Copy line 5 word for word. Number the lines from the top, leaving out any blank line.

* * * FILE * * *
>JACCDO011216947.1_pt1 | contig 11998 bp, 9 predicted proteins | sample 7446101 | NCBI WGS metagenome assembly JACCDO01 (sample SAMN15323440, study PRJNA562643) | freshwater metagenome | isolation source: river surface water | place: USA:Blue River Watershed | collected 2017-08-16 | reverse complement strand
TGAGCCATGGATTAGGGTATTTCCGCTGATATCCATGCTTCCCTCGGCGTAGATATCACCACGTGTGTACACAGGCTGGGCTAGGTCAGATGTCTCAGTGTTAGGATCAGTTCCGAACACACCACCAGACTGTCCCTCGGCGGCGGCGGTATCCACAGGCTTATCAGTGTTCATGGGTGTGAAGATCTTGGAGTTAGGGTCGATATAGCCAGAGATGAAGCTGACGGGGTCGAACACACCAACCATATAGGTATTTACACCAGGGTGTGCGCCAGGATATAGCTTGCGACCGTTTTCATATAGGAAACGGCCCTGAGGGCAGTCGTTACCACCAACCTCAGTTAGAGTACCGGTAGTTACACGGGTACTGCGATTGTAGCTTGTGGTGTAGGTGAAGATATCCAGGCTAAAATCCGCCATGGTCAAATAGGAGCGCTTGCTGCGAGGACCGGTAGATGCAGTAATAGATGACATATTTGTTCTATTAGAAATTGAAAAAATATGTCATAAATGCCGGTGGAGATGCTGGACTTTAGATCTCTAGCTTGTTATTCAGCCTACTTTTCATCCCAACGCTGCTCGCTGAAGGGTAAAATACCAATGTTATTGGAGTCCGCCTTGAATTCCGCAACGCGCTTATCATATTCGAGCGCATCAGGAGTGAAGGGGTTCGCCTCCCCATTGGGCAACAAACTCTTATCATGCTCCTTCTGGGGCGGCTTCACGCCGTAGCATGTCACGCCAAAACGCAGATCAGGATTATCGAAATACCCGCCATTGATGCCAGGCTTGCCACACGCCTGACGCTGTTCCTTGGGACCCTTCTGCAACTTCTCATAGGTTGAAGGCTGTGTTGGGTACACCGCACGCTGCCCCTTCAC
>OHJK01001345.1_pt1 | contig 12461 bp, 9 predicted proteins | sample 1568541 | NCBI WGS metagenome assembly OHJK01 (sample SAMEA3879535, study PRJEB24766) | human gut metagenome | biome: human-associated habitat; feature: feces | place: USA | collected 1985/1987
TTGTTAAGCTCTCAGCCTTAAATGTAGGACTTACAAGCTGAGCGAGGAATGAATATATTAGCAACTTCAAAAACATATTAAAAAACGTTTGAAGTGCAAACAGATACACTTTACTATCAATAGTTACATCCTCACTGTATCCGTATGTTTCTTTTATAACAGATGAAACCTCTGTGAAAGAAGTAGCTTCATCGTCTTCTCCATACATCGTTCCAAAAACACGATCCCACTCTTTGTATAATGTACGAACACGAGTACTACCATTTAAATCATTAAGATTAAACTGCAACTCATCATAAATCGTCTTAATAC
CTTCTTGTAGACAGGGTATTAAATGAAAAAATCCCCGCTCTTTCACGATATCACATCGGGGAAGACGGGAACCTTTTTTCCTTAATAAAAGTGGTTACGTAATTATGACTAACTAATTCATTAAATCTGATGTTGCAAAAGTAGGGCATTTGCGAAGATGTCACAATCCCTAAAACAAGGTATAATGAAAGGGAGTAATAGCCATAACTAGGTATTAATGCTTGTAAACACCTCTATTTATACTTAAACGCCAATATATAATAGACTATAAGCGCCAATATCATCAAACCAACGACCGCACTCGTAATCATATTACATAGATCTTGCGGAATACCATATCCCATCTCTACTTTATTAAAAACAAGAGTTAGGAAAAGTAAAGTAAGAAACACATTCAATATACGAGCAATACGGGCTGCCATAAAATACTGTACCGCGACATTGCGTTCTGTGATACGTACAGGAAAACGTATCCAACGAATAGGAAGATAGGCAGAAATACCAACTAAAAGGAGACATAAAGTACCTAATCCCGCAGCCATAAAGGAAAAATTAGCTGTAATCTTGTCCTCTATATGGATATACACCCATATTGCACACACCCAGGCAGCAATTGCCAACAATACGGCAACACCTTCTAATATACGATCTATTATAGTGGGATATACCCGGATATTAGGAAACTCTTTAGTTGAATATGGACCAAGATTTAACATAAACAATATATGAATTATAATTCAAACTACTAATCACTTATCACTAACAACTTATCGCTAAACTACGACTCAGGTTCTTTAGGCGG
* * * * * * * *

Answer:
CTTCTTGTAGACAGGGTATTAAATGAAAAAATCCCCGCTCTTTCACGATATCACATCGGGGAAGACGGGAACCTTTTTTCCTTAATAAAAGTGGTTACGTAATTATGACTAACTAATTCATTAAATCTGATGTTGCAAAAGTAGGGCATTTGCGAAGATGTCACAATCCCTAAAACAAGGTATAATGAAAGGGAGTAATAGCCATAACTAGGTATTAATGCTTGTAAACACCTCTATTTATACTTAAACGCCAATATATAATAGACTATAAGCGCCAATATCATCAAACCAACGACCGCACTCGTAATCATATTACATAGATCTTGCGGAATACCATATCCCATCTCTACTTTATTAAAAACAAGAGTTAGGAAAAGTAAAGTAAGAAACACATTCAATATACGAGCAATACGGGCTGCCATAAAATACTGTACCGCGACATTGCGTTCTGTGATACGTACAGGAAAACGTATCCAACGAATAGGAAGATAGGCAGAAATACCAACTAAAAGGAGACATAAAGTACCTAATCCCGCAGCCATAAAGGAAAAATTAGCTGTAATCTTGTCCTCTATATGGATATACACCCATATTGCACACACCCAGGCAGCAATTGCCAACAATACGGCAACACCTTCTAATATACGATCTATTATAGTGGGATATACCCGGATATTAGGAAACTCTTTAGTTGAATATGGACCAAGATTTAACATAAACAATATATGAATTATAATTCAAACTACTAATCACTTATCACTAACAACTTATCGCTAAACTACGACTCAGGTTCTTTAGGCGG